The Atomic Playboy and the Radiation Romeo

The button below will open a new browser window displaying the Flash interface for Atomic and Romeo (Version 16 with Preloader). You will find a page of introductory text, some instructions and then the interface where you can suggest a topic for conversation.

This version 16 uses the landscape layout, updates the heckler and end-of-conversation functions with an audio sign-off. All the features from previous versions remain - scroll bar control,custId variable allows me to better log and track conversations.

The chat-bots are hosted on the Pandorabots server under the Shared Service subscription. Please note, the terms of the Updated Policy Guidelines for Free Community Server state that the “Use of automated scripts to make your pandorabot talk to itself or another bot or script” is proscribed (Pandorabots 2011). This project is being developed with the agreement of the Pandorabots Inc management and we would like to acknowledge their support. ( Pandorabots )

Please leave a comment...

After you have had a play with Atomic and Romeo please use this link to leave a comment.
Maybe you could suggest a topic of conversation or a layout suggestion.
All suggestions gratefully received.

Tuesday, July 24, 2012

New random end of conversation text.

I've re-worked the sign-off that signals the end of the conversation. Initially it was static - a three line block that was delivered by the Flash interface. When the performance reached 20 lines the following text was delivered.

            Romeo: That's enough out of us.
            Atomic: That's enough out of you.
            Romeo: Enough already!

 Don't be afraid, but it is time for a little Actionscript code.

In this latest version (ARbotsAS3v04.swf) I've built in a variable called 'whichEnding'. The variable holds a random number with the possible values of 4, 3, 2, 1 or 0. These values are generated by the following line.

               var whichEnding:Number = Math.floor(Math.random()*5);

In the code is another variable that counts how many lines have been interchanged - it has the truly imaginative name of 'howMany'. Once the value of 'howMany' reaches 20 a function fires the following set of if-statements.

        if(whichEnding == 4) {
            Romeo: That's enough out of us.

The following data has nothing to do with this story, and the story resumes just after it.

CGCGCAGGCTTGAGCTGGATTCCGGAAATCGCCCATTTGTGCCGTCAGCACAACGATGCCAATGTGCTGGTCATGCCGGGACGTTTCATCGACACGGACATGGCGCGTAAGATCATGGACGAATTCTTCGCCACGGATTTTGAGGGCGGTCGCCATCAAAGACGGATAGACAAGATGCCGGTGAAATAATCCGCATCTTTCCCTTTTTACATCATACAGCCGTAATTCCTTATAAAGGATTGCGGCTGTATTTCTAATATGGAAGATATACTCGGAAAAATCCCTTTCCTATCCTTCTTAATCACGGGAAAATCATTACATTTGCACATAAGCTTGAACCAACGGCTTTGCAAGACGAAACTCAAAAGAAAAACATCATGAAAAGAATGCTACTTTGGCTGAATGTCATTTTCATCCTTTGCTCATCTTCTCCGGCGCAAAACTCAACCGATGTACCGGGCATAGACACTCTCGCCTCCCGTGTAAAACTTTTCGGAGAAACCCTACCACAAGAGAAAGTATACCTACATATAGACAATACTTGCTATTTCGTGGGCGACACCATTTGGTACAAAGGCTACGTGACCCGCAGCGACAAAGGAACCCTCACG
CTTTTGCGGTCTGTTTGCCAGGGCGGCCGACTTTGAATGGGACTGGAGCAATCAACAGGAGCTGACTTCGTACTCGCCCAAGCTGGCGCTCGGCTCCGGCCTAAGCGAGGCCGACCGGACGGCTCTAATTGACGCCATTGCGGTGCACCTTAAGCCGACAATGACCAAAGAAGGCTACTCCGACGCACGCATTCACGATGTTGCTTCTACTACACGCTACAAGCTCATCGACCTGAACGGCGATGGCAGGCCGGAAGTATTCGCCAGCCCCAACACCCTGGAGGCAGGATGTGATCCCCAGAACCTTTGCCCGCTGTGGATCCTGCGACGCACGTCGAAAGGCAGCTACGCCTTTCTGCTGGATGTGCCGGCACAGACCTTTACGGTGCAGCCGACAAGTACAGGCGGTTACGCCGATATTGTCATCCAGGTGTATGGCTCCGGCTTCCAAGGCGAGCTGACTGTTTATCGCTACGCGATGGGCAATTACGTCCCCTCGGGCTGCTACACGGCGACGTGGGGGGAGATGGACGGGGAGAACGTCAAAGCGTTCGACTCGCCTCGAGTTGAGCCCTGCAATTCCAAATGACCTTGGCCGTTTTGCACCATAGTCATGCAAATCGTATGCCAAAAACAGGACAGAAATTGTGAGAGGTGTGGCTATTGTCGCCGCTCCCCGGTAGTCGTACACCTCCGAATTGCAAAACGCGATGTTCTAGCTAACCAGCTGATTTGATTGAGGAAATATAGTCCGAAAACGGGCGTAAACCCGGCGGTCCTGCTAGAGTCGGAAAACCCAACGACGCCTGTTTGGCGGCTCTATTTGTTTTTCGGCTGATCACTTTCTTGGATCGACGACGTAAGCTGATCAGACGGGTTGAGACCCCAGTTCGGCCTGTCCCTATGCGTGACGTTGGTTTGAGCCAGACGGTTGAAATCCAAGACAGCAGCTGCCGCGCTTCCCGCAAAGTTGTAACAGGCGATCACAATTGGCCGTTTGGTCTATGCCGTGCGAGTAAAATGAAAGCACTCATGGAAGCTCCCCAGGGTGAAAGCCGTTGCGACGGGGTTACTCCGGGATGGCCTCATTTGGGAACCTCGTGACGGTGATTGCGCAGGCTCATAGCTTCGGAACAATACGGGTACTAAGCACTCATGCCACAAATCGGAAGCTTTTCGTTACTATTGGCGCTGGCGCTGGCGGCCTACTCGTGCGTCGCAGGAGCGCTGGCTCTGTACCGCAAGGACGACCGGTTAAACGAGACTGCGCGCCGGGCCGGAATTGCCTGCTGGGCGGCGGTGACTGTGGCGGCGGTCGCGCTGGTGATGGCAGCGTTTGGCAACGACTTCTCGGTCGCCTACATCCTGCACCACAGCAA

Atomic: That's enough out of you.
            Romeo: Enough already!
        } else if(whichEnding == 3){
            Romeo: The show's over folks.
            Atomic: You don't have to go home...
            Romeo: But you can't stay here!
        } else if(whichEnding == 2){
            Romeo: Our work here is done.
            Atomic: Atomic has left the building, thank you and goodnight.
            Romeo: That jumpsuit is a little tight...
        } else if(whichEnding == 1){
            Romeo: Live long, and prosper.
            Atomic: Die young, and leave a pretty corpse!
            Romeo: So how's that working out for you?
        } else {
            Romeo: That's enough thinking.
            Atomic: The Budda said - With our thoughts we make the world.
            Romeo: Yes Monkey - and it's a very small world.

The result is that there are five possible sign-offs. I've simplified the code for the purposes of illustration but the logic remains the same.

Why bother? The single sign-off was not strong enough to have 'catch-phrase' status. Rather than fighting to find a Simpson-esque phrase I felt that Atomic and Romeo could show just a bit of variability. 

PS > The variable names are purposefully written in camelCase. This really shows my age - camelCase is an old tradition in programing that came from Pascal and other languages. It's generally good advice to avoid spaces in names.

PPS > I've given up on the free AIML set. It takes far too much editing on all levels: punctuation, tone, factual content. There is far too much in the set that affected the personality of the characters. The blank slate approach is the only real option. I will end up with less content but it will be better targeted and it will, if nothing else, be all of my doing.

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